Democrats were generally swifter to applaud Macron's observations on trade than Republicans, for whom certain gestures of approval mean crossing Trump's. His observation that Western countries should "not create new walls" also struck a chord with Democrats, but not Republicans.
Nonetheless, top members of both parties heartily applauded Macron after his 50-minute speech, and several rank-and-file members gathered in the well of the House chamber to introduce themselves and offer their congratulations.
Only one member of the top congressional brass was noticeably missing: Senate Minority Leader Charles Schumer, D-N.Y. A spokesman for Schumer said the leader had a scheduling conflict.
Interior Secretary Ryan Zinke, Treasury Secretary Steven Mnuchin, Energy Secretary Rick Perry and Education Secretary Betsy DeVos also attended the speech.
Macron followed a long line of heads of state to address a joint session, from British Prime Minister Winston Churchill in 1941 to Indian Prime Minister Narendra Modi in 2016.
The French leader noted that his speech to lawmakers fell on the 58th anniversary of the last time a French leader spoke to lawmakers, when President Charles de Gaulle visited Washington in 1960. Although Trump tweeted Wednesday morning that such a "great honor" was "seldom allowed," more than 100 leaders have appeared before a joint session since Churchill.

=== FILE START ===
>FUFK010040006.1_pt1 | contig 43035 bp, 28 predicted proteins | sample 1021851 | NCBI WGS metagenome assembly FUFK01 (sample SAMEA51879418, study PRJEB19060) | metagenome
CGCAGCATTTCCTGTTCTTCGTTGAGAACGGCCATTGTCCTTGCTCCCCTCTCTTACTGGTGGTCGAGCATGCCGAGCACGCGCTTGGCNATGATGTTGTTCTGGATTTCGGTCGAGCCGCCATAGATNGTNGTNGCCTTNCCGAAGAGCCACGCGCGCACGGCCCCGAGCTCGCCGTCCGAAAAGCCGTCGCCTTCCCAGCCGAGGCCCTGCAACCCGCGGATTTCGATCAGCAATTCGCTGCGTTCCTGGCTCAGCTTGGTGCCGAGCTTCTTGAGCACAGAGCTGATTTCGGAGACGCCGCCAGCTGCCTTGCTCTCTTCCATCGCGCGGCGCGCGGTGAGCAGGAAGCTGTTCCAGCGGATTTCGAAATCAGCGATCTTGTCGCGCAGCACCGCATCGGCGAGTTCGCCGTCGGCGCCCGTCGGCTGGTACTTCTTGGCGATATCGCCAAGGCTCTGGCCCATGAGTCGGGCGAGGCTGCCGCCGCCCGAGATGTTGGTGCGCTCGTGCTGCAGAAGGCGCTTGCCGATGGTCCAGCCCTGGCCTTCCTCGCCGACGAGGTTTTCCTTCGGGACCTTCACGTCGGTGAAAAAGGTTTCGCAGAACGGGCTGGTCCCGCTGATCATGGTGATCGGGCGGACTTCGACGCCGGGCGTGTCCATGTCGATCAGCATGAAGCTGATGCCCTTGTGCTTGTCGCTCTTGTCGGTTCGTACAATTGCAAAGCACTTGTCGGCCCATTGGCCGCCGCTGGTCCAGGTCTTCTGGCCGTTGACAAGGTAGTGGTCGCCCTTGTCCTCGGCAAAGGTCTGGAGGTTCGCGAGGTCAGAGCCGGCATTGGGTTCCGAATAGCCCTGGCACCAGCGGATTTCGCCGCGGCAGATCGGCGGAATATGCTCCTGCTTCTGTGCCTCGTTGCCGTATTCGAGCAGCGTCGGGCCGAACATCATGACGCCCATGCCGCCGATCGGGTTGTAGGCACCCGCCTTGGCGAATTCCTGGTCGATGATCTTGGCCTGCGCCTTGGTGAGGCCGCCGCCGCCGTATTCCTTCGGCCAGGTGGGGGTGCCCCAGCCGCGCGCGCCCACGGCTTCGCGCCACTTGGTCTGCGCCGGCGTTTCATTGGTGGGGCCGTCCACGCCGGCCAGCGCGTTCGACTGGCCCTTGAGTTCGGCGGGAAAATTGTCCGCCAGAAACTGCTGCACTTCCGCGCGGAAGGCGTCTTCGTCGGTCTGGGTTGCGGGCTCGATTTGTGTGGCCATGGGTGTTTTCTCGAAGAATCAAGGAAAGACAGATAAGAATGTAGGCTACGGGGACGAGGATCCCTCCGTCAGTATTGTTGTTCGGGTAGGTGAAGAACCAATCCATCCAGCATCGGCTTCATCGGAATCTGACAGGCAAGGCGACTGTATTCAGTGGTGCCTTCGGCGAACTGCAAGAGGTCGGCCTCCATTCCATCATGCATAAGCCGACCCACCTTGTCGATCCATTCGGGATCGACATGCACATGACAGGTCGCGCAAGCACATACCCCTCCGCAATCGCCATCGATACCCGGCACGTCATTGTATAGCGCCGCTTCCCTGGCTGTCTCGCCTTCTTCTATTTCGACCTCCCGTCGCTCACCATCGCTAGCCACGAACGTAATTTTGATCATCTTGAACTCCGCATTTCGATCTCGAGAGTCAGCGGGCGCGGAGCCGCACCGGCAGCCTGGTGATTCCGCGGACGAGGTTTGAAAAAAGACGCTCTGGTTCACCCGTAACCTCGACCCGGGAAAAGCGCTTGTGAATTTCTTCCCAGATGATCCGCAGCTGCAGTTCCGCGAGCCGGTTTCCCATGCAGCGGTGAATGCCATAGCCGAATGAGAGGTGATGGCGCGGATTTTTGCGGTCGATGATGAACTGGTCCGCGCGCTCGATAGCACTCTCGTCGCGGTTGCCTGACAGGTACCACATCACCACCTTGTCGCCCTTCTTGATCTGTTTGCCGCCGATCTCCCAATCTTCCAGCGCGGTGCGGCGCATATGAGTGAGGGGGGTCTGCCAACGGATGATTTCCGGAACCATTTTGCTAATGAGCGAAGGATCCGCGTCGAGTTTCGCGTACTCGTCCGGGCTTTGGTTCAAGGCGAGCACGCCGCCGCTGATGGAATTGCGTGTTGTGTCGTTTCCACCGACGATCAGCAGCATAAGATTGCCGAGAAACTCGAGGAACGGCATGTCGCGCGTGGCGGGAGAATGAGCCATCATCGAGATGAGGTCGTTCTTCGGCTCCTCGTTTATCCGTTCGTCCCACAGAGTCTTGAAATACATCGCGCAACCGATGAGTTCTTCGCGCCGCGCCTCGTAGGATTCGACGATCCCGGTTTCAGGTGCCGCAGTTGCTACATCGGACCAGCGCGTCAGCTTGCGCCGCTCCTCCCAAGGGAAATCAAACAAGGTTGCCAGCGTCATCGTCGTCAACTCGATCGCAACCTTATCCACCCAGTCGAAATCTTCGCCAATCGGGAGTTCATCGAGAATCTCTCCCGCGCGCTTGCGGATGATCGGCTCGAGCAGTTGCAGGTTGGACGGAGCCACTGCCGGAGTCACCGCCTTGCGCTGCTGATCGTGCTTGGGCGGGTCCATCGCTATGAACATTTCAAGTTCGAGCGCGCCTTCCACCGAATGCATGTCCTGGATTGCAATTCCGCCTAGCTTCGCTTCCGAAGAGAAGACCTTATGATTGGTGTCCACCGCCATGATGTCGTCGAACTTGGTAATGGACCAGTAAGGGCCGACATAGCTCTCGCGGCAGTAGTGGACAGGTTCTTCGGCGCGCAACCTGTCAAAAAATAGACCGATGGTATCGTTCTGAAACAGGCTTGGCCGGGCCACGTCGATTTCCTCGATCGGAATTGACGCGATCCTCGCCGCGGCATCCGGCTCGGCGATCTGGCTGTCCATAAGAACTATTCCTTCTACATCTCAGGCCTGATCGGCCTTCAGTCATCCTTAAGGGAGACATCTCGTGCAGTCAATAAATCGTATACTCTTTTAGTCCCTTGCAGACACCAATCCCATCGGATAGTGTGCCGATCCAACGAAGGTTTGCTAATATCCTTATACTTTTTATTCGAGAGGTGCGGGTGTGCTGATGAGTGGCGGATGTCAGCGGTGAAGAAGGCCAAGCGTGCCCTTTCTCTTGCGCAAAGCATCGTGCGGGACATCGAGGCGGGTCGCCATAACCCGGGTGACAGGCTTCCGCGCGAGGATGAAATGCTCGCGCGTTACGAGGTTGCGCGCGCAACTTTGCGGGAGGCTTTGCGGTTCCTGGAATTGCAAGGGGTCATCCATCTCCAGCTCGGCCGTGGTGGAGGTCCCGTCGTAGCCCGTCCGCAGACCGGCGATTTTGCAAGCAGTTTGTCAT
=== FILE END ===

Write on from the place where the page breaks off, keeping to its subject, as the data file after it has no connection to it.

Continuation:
Information for this article was contributed by Josh Lederman, Lisa Mascaro, Alan Fram, Laurie Kellman, Angela Charlton and Sylvie Corbet of The Associated Press; by Karen DeYoung and Karoun Demirjian of The Washington Post; and by Julie Hirschfeld Davis of The New York Times.
French President Emmanuel Macron, escorted by House Minority Leader Nancy Pelosi (center), is greeted Wednesday by Reps. Sheila Jackson Lee and Al Green, both Texas Democrats, as Macron arrives to address a joint session of Congress.
Brigitte Macron and her husband, French President Emmanuel Macron, arrive with President Donald Trump and his wife, Melania, for Tuesday night’s state dinner at the White House.
A Section on 04/26/2018